4. I started counselling.  I wrote before about how I had seen a psychiatrist through a service at work, but what I've never written about was how abysmal the whole experience was.  I went in looking for some coping strategies and maybe some cognitive behavioural therapy for anxiety, but what I got was someone who wanted to put me on medication and explore all of the supposedly traumatic events from my childhood (um, no thanks).  It was a terrible match.  I put off looking for someone else until M and I got back together, and then I decided that I needed someone external to help me navigate the waters of rekindling an old relationship.  I've met with the counsellor once, and it seems like a better fit so far, so I'm hoping that something good will come out of it.
  5. I started exercising again.  It has become abundantly obvious to me that everything is better when I exercise.  Not in a future oriented "I won't have a heart attack when I'm 50" kind of way, but in an "I'm less of a psycho hose beast when I exercise" kind of way.  Exercise is definitely good for my stress, my energy level, my sleep, and my all round happiness.  My goal for September, in fact, is to restart the habit of exercising three times a week.  It will likely consist of me running on the treadmill on Tuesday and Thursday mornings, as I have no clinics those mornings, and then doing something else on Saturdays or Sundays.  I may alternatively do an exercise class at work on Thursday afternoons, as there's one that starts after my work day ends.  This week I'm planning to go to yoga on Saturday morning, as my sciatic pain has flared up from the running**, but I may be more creative in the future.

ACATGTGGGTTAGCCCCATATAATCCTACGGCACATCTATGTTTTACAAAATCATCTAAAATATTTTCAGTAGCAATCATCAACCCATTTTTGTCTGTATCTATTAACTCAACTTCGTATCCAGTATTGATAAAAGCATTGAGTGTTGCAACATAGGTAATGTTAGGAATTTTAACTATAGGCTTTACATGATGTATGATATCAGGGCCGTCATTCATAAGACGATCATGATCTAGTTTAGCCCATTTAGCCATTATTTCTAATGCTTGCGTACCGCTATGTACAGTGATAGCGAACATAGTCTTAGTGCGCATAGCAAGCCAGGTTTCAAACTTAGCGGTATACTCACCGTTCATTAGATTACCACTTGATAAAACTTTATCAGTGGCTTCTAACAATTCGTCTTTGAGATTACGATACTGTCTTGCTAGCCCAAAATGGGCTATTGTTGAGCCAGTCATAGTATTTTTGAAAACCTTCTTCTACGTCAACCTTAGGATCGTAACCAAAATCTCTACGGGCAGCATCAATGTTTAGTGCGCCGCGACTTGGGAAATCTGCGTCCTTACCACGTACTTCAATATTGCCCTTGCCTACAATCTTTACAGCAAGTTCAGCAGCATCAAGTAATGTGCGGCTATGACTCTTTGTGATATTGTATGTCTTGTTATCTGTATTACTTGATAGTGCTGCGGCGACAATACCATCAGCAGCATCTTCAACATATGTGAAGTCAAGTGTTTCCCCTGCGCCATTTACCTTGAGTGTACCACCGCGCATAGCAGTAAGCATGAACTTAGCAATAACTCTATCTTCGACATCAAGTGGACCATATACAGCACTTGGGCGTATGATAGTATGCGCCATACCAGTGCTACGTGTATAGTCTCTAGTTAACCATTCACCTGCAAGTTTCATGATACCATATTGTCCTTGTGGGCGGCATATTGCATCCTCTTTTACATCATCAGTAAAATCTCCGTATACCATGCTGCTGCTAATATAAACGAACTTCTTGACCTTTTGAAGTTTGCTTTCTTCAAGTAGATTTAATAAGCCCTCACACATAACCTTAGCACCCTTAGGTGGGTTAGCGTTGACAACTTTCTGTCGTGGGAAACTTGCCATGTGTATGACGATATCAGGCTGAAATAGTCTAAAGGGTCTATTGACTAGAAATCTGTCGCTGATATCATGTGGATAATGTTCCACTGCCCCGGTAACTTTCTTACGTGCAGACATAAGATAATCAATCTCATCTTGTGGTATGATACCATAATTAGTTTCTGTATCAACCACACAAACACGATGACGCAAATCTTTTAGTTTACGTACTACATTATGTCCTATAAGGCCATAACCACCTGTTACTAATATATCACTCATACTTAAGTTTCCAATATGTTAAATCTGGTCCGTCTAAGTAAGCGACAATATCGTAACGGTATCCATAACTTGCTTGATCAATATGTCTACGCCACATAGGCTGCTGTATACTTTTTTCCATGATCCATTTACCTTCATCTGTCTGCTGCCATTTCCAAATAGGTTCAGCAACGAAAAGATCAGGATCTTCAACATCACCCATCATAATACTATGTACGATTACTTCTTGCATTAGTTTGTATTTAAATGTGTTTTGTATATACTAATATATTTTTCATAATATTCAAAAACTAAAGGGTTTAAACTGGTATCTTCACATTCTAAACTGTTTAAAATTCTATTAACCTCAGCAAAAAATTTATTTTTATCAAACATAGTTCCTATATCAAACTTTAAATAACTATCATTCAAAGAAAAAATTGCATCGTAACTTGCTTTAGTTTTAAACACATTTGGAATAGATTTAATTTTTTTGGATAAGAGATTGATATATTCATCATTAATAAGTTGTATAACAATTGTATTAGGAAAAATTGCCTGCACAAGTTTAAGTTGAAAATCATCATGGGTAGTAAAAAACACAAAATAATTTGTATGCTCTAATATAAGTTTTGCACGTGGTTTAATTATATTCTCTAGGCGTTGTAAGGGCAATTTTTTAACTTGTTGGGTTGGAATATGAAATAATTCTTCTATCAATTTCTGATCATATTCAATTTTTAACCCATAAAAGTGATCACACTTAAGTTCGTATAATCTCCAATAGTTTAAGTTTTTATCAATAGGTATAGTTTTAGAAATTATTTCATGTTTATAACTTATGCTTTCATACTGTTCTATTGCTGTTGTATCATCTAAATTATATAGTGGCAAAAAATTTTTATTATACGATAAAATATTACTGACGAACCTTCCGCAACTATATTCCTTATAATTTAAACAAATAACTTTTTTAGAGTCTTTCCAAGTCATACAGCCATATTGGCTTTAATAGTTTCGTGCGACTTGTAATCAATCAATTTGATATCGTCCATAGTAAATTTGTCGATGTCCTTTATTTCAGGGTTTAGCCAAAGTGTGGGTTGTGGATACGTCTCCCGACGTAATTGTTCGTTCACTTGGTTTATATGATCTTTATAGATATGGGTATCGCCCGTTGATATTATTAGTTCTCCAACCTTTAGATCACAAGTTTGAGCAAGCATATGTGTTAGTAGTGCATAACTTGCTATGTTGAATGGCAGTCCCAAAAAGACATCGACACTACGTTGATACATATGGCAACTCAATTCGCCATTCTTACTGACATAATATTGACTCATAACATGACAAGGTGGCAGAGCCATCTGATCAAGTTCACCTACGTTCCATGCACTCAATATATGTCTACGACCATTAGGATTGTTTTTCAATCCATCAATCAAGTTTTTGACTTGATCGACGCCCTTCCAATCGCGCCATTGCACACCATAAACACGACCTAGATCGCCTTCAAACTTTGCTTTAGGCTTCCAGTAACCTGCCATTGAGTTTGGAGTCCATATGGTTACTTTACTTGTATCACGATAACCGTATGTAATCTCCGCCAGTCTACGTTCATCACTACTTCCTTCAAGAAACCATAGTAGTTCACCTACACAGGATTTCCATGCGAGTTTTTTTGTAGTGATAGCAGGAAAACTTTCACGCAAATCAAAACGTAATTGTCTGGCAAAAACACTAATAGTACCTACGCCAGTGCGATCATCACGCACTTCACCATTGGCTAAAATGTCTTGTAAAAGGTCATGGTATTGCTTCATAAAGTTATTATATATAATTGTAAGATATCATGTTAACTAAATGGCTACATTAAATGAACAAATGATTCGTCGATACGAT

6. I signed up for a meditation class.  This terrifies me.  I've been reading books about how wonderful meditation is (like 10% Happier and Full Catastrophe Living), and I'm fully convinced that it can make me a happier and more productive person, but I absolutely hate the idea of having to actually do it.  Sitting with nothing but my thoughts?  Breathing exercises?  Walking meditations?  All of that sounds terrible.  And yet, starting October 5 I will be doing it every Wednesday evening.  
And that is my life.  How is everyone else doing?

*I'm giving her an initial, because it's far too tedious to keep typing "the girlfriend" or "the ex-girlfriend" depending on my current relationship status.  Also my hands are sore from typing chart notes.

**When did I turn 80?

Sunday, August 7, 2016

The End of Budgeting?

My budget is currently sitting at $294.13 in the red.  A year ago, when I was just starting to work and I was trying to dig myself out of nine years of medical school debt, this would've caused me to panic.  Or more realistically, I never would've gone $294.13 into the red.  I would've eaten rice and beans and said no to get togethers with friends to keep myself from ever going over budget.